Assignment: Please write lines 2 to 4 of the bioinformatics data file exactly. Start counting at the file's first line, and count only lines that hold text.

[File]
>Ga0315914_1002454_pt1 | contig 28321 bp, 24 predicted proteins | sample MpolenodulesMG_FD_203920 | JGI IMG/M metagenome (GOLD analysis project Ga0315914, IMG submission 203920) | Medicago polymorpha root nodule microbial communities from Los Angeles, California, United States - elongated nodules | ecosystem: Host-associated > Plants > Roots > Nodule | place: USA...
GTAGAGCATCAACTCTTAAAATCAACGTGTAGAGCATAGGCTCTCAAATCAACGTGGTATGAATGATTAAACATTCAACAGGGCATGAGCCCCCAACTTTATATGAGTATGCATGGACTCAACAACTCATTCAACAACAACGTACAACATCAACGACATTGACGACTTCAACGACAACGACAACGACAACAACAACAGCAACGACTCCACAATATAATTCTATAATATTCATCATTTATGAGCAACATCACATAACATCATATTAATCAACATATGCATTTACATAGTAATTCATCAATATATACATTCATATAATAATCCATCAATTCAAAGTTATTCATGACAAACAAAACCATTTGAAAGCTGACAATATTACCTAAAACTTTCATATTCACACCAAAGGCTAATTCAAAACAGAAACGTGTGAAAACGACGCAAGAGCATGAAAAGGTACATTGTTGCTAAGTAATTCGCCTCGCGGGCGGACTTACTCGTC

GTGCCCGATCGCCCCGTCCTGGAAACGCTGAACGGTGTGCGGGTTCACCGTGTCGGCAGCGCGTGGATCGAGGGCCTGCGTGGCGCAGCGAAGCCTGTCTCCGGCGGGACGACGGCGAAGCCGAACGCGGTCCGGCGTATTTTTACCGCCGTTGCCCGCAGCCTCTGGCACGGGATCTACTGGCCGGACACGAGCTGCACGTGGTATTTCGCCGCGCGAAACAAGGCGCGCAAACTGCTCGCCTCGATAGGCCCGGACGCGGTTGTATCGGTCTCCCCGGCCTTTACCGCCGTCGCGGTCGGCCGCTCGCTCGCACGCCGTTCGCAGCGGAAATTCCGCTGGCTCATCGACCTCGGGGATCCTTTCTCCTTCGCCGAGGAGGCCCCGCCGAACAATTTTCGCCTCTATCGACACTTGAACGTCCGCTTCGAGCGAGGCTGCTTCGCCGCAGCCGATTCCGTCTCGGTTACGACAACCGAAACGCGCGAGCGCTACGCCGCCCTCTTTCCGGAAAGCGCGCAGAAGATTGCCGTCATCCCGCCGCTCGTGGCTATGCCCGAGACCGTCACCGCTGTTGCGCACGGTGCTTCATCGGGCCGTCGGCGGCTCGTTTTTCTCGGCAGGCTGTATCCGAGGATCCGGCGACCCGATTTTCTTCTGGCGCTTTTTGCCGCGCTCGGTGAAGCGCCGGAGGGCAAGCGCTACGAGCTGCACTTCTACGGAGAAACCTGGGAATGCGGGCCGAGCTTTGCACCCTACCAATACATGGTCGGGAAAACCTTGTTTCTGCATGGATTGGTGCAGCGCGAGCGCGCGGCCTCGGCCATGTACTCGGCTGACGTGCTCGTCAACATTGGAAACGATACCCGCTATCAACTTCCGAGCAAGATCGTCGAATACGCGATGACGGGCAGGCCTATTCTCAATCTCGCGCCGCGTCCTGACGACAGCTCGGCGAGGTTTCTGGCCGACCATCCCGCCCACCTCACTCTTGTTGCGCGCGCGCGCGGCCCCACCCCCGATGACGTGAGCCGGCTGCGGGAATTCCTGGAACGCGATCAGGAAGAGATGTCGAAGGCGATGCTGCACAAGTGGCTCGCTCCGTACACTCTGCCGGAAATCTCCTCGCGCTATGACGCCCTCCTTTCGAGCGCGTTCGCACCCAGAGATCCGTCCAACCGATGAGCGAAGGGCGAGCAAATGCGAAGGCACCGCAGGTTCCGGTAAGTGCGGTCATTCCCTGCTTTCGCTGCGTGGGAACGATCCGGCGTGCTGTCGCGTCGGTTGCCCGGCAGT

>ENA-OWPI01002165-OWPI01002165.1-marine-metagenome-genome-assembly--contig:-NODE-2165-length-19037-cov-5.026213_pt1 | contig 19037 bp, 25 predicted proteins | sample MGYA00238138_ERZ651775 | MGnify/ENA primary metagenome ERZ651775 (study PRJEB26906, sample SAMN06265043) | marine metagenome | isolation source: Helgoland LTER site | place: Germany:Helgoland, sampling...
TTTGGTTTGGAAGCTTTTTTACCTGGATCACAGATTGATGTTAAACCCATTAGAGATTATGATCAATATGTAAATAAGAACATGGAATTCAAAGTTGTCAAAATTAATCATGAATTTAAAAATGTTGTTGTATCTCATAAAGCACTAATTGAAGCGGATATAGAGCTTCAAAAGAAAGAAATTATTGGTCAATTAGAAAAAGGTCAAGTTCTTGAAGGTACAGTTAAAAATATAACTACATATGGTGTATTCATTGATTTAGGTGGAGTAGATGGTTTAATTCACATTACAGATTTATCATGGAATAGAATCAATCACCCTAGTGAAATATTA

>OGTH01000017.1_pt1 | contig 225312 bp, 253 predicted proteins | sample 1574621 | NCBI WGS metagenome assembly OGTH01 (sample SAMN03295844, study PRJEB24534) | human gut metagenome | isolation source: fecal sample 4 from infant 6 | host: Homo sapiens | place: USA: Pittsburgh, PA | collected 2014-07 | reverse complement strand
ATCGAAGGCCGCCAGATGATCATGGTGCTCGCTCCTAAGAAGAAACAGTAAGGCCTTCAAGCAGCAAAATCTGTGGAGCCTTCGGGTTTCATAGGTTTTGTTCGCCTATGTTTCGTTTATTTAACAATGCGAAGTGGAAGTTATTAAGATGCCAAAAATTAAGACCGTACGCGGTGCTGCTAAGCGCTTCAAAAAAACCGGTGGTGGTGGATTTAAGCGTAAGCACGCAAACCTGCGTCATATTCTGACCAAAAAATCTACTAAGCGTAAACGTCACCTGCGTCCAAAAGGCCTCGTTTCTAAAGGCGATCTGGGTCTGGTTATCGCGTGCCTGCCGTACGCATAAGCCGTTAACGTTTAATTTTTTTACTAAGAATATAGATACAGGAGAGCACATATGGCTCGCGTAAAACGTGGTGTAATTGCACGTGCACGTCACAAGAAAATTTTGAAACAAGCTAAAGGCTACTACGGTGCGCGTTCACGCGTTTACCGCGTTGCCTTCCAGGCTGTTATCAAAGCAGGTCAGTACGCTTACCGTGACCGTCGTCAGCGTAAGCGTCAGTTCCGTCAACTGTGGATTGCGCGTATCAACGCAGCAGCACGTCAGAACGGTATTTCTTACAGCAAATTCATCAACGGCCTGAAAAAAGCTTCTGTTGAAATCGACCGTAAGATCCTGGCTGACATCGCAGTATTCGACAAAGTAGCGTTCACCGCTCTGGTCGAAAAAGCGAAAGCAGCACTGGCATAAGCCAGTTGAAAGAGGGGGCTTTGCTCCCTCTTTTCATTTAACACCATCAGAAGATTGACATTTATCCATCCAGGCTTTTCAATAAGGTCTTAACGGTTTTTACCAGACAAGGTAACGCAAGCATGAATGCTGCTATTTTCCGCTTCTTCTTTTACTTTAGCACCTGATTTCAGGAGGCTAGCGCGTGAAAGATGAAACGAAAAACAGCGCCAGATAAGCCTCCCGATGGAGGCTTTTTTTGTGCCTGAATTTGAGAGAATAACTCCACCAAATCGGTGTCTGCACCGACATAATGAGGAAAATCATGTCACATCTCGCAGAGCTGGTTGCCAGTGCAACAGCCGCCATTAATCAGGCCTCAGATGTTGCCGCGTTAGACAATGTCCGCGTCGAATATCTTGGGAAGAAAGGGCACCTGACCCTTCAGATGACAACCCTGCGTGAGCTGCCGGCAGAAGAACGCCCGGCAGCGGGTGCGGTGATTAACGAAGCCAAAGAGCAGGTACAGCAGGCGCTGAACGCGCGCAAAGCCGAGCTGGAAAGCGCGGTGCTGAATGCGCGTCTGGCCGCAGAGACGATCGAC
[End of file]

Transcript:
GTAGAGCATCAACTCTTAAAATCAACGTGTAGAGCATAGGCTCTCAAATCAACGTGGTATGAATGATTAAACATTCAACAGGGCATGAGCCCCCAACTTTATATGAGTATGCATGGACTCAACAACTCATTCAACAACAACGTACAACATCAACGACATTGACGACTTCAACGACAACGACAACGACAACAACAACAGCAACGACTCCACAATATAATTCTATAATATTCATCATTTATGAGCAACATCACATAACATCATATTAATCAACATATGCATTTACATAGTAATTCATCAATATATACATTCATATAATAATCCATCAATTCAAAGTTATTCATGACAAACAAAACCATTTGAAAGCTGACAATATTACCTAAAACTTTCATATTCACACCAAAGGCTAATTCAAAACAGAAACGTGTGAAAACGACGCAAGAGCATGAAAAGGTACATTGTTGCTAAGTAATTCGCCTCGCGGGCGGACTTACTCGTC

GTGCCCGATCGCCCCGTCCTGGAAACGCTGAACGGTGTGCGGGTTCACCGTGTCGGCAGCGCGTGGATCGAGGGCCTGCGTGGCGCAGCGAAGCCTGTCTCCGGCGGGACGACGGCGAAGCCGAACGCGGTCCGGCGTATTTTTACCGCCGTTGCCCGCAGCCTCTGGCACGGGATCTACTGGCCGGACACGAGCTGCACGTGGTATTTCGCCGCGCGAAACAAGGCGCGCAAACTGCTCGCCTCGATAGGCCCGGACGCGGTTGTATCGGTCTCCCCGGCCTTTACCGCCGTCGCGGTCGGCCGCTCGCTCGCACGCCGTTCGCAGCGGAAATTCCGCTGGCTCATCGACCTCGGGGATCCTTTCTCCTTCGCCGAGGAGGCCCCGCCGAACAATTTTCGCCTCTATCGACACTTGAACGTCCGCTTCGAGCGAGGCTGCTTCGCCGCAGCCGATTCCGTCTCGGTTACGACAACCGAAACGCGCGAGCGCTACGCCGCCCTCTTTCCGGAAAGCGCGCAGAAGATTGCCGTCATCCCGCCGCTCGTGGCTATGCCCGAGACCGTCACCGCTGTTGCGCACGGTGCTTCATCGGGCCGTCGGCGGCTCGTTTTTCTCGGCAGGCTGTATCCGAGGATCCGGCGACCCGATTTTCTTCTGGCGCTTTTTGCCGCGCTCGGTGAAGCGCCGGAGGGCAAGCGCTACGAGCTGCACTTCTACGGAGAAACCTGGGAATGCGGGCCGAGCTTTGCACCCTACCAATACATGGTCGGGAAAACCTTGTTTCTGCATGGATTGGTGCAGCGCGAGCGCGCGGCCTCGGCCATGTACTCGGCTGACGTGCTCGTCAACATTGGAAACGATACCCGCTATCAACTTCCGAGCAAGATCGTCGAATACGCGATGACGGGCAGGCCTATTCTCAATCTCGCGCCGCGTCCTGACGACAGCTCGGCGAGGTTTCTGGCCGACCATCCCGCCCACCTCACTCTTGTTGCGCGCGCGCGCGGCCCCACCCCCGATGACGTGAGCCGGCTGCGGGAATTCCTGGAACGCGATCAGGAAGAGATGTCGAAGGCGATGCTGCACAAGTGGCTCGCTCCGTACACTCTGCCGGAAATCTCCTCGCGCTATGACGCCCTCCTTTCGAGCGCGTTCGCACCCAGAGATCCGTCCAACCGATGAGCGAAGGGCGAGCAAATGCGAAGGCACCGCAGGTTCCGGTAAGTGCGGTCATTCCCTGCTTTCGCTGCGTGGGAACGATCCGGCGTGCTGTCGCGTCGGTTGCCCGGCAGT

>ENA-OWPI01002165-OWPI01002165.1-marine-metagenome-genome-assembly--contig:-NODE-2165-length-19037-cov-5.026213_pt1 | contig 19037 bp, 25 predicted proteins | sample MGYA00238138_ERZ651775 | MGnify/ENA primary metagenome ERZ651775 (study PRJEB26906, sample SAMN06265043) | marine metagenome | isolation source: Helgoland LTER site | place: Germany:Helgoland, sampling...